by Jon Reyes
Just days before the Trump administration gets its Cheeto-colored hands on the door knob to the Oval Office, music lovers were left trying to figure out what to make of the newly circulating report that the owner of Coachella, Philip Anschutz, is a right-wing fanatic who gives money to a slew of anti-LGBTQ organizations.
Here's the deal with billionaire Anschutz. He's the owner of Anschutz Entertainment Group (AEG), the parent company behind Goldenvoice, the company that produces Coachella. Like every good billionaire, his reach is far and wide. He owns a stake in the Staples Center in L.A. and the L.A. Lakers. He's invested in films The Chronicles of Narnia, Amazing Grace, and Ray. Regal Entertainment Group, the company that owns over 565 theaters in the U.S., is another Anschutz venture.
Print? He's got that covered, too. He holds the companies that publish The Weekly Standard and The Washington Examiner – right-leaning publications. Not to mention, AEG Live (the AEG subsidiary) also promotes tours for Jay Z, Justin Bieber, Taylor Swift, and Bruno Mars; just to name a few. Oh, yeah, AEG Live also operates The Barclays Center in Brooklyn.
In July of 2016, The Washington Post published an article that reported the findings of Freedom For All Americans (FFAA). It linked the Anschutz Foundation with contributions to anti-LGBTQ organizations: Alliance Defending Fund which actively backs proposed anti-LGBTQ legislation, National Christian Foundation which is a leading funder of more anti-LGBTQ groups and the Family Research Council which supports the sanctioning of gay behavior and falsely claims LGBTQ activists advocate for the normalization of pedophilia. According to the foundation's 990 tax forms, it donated a combined $190,000 between 2010 and 2014 to the three organizations.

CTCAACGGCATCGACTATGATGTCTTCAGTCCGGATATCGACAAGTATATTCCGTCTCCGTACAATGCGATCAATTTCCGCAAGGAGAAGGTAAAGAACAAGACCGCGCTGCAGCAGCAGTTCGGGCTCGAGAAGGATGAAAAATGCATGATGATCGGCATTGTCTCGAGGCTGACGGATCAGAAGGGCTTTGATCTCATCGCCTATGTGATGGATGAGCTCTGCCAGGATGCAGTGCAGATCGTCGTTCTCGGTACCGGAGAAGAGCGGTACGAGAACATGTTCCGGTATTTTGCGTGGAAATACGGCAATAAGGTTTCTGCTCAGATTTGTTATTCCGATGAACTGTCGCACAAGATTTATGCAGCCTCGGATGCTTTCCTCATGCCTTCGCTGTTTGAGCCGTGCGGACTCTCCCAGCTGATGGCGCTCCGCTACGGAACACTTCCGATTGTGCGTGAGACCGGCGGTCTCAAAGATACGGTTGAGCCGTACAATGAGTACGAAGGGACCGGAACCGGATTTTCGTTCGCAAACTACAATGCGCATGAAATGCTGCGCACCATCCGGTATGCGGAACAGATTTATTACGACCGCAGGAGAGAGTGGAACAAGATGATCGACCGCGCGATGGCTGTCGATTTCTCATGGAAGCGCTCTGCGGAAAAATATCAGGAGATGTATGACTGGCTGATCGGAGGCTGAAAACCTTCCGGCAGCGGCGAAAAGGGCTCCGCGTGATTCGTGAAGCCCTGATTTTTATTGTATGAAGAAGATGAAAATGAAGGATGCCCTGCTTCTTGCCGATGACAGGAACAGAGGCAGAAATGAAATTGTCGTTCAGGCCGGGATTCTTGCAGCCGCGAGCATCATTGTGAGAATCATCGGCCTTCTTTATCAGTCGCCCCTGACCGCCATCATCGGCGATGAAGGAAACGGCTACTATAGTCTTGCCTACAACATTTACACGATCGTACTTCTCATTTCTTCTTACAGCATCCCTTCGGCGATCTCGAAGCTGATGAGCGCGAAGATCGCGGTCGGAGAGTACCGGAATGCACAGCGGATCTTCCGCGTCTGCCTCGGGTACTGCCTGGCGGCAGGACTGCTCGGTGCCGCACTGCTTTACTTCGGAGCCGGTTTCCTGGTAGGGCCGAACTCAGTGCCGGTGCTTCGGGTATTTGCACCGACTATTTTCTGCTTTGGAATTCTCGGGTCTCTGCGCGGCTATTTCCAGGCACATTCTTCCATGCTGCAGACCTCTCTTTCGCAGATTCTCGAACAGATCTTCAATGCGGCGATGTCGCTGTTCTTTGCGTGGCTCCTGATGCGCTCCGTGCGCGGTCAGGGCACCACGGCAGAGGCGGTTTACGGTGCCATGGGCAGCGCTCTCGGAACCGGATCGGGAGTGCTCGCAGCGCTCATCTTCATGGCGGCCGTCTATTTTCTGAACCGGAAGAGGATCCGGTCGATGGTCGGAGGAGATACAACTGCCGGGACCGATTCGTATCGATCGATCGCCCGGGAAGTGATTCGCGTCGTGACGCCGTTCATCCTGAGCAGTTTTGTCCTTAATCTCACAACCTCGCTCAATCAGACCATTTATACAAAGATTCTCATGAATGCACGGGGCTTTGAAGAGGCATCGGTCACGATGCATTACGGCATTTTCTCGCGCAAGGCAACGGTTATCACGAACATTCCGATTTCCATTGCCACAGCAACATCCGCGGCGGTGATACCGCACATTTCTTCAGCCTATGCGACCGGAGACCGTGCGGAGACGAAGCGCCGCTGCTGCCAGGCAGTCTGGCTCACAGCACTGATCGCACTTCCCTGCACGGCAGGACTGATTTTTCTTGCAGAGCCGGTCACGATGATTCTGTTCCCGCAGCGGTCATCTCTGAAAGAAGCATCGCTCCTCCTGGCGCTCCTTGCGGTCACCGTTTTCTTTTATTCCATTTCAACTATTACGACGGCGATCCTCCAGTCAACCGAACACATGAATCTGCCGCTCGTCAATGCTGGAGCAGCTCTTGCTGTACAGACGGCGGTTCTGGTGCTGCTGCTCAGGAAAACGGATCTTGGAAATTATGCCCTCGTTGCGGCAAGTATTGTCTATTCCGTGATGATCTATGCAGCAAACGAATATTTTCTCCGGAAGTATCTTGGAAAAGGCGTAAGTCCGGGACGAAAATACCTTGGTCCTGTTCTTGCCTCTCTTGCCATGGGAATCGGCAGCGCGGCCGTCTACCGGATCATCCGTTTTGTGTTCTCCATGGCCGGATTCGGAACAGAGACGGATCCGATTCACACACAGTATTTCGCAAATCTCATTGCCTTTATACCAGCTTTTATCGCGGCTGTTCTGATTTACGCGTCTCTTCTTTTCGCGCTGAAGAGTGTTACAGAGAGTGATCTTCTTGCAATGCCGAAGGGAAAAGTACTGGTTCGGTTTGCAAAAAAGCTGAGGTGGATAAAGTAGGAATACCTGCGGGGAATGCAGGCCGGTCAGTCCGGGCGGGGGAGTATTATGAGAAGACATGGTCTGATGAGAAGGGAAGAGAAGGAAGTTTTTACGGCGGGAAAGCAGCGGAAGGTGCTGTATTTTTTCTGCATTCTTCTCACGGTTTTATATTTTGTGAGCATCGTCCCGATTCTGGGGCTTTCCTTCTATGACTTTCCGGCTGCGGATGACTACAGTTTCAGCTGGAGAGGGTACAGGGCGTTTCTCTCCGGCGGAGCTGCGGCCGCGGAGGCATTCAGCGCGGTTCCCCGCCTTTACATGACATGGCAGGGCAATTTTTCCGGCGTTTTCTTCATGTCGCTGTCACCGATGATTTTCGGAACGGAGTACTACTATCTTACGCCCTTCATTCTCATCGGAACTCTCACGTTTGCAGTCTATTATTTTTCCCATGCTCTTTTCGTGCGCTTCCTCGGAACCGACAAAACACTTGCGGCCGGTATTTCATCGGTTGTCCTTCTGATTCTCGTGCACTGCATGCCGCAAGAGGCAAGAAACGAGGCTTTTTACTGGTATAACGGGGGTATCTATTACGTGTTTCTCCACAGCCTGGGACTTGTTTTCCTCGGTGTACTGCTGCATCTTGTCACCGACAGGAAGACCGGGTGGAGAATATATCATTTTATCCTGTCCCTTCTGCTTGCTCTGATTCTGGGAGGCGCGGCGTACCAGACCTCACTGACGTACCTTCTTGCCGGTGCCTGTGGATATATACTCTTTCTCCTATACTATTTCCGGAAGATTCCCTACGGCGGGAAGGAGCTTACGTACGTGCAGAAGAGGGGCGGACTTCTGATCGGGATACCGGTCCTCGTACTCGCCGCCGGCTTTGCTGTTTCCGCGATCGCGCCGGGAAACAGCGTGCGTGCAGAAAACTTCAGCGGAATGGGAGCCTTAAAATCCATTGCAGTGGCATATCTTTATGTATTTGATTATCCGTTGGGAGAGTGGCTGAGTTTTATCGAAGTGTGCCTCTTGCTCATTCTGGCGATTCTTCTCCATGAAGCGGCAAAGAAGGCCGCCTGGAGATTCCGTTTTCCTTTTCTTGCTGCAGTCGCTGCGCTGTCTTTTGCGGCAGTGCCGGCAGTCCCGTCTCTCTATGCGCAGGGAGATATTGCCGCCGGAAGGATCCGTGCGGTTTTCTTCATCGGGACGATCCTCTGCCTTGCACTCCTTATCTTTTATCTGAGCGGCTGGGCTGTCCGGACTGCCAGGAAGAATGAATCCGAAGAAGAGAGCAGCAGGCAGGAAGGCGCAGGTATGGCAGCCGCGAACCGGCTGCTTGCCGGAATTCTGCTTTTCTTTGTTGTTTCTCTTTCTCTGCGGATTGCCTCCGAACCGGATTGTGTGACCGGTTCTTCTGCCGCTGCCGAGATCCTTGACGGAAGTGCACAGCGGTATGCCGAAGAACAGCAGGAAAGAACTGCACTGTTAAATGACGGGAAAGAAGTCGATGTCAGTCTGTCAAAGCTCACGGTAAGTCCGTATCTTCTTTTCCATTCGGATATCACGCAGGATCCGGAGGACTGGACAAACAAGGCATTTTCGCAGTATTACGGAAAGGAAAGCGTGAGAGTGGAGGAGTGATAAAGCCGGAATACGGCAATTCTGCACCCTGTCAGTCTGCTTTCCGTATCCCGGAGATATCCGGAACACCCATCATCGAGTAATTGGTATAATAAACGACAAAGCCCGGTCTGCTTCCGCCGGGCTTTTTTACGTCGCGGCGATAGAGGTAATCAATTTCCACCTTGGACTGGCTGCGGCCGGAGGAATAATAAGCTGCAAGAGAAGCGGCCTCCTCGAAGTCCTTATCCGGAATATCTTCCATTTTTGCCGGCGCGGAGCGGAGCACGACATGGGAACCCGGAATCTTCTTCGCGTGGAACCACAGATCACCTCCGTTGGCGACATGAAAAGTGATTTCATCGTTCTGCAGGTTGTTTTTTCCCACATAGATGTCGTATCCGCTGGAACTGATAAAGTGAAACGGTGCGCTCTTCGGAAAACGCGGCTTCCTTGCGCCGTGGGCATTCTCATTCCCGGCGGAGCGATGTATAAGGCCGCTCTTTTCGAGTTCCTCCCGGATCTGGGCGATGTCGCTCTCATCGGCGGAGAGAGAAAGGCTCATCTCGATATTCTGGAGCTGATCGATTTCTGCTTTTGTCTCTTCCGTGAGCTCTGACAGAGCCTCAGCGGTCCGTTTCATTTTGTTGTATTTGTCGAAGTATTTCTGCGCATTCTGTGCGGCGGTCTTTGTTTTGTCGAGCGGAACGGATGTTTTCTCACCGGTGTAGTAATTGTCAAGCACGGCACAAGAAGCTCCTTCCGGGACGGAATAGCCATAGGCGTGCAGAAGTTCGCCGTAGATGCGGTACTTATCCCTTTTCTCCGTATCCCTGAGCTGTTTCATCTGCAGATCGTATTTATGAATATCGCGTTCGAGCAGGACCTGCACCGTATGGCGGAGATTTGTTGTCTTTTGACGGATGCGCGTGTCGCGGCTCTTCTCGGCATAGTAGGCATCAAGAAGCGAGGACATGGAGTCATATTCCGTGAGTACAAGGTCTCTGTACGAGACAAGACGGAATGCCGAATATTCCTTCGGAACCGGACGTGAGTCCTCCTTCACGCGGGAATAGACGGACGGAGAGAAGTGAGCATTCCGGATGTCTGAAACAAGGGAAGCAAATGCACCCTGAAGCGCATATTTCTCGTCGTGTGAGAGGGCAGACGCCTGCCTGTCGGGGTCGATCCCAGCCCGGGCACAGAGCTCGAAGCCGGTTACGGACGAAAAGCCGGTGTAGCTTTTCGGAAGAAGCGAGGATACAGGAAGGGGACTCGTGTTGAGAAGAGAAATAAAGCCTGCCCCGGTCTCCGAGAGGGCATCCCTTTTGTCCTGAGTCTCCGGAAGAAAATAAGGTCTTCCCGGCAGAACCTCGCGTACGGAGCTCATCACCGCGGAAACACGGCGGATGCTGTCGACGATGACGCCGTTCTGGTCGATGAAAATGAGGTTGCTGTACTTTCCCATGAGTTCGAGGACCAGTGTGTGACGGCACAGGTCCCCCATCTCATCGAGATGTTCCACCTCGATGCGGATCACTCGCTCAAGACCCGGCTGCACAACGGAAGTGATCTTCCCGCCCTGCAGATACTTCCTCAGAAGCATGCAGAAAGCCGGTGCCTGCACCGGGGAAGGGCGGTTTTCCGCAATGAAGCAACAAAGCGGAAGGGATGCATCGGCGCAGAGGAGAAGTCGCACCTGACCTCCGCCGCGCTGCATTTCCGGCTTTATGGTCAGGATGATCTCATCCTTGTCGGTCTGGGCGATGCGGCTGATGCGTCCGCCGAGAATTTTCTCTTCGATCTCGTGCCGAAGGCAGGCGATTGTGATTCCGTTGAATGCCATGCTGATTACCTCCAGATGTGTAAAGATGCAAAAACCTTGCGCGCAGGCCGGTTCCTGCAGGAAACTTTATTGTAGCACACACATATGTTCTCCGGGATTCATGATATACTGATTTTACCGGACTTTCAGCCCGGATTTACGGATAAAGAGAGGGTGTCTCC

That consolidated donation pales in comparison to the $625,000 that the Anschutz Foundation donated to The Heritage Foundation between 2010 and 2014. The Heritage Foundation is a conservative think-tank that flourished during President Ronald Reagan's tenure in the White House. Just recently, the Heritage Foundation abetted President-elect Trump in the wish list for conservative and anti-abortion Supreme Court justices. Because that wasn't enough, Politico reported back in November that the Heritage Foundation is serving as a "shadow transition team" for our bigly President-elect. The idea behind the bevy of billionaires and Wall Street folk appointed to the cabinet had to come from somewhere.
It might be disheartening for music fans that have rejoiced seeing the Presidential Inauguration struggle to fill its performance roster with impactful recording artists. Now, it's more than apparent that the statement might not matter considering Coachella's performer list is full of today's most prolific artists and Coachella lines the pockets of someone who funds bigotry and also, Donald Trump.
When the news of The Anschutz Foundation funding proclivities began to circulate in tandem with the announcement of the Coachella line-up, the majority of artists didn’t comment on the revelation. Perhaps they didn’t know the extent of Anschutz’s reach or just chose to not speak on it.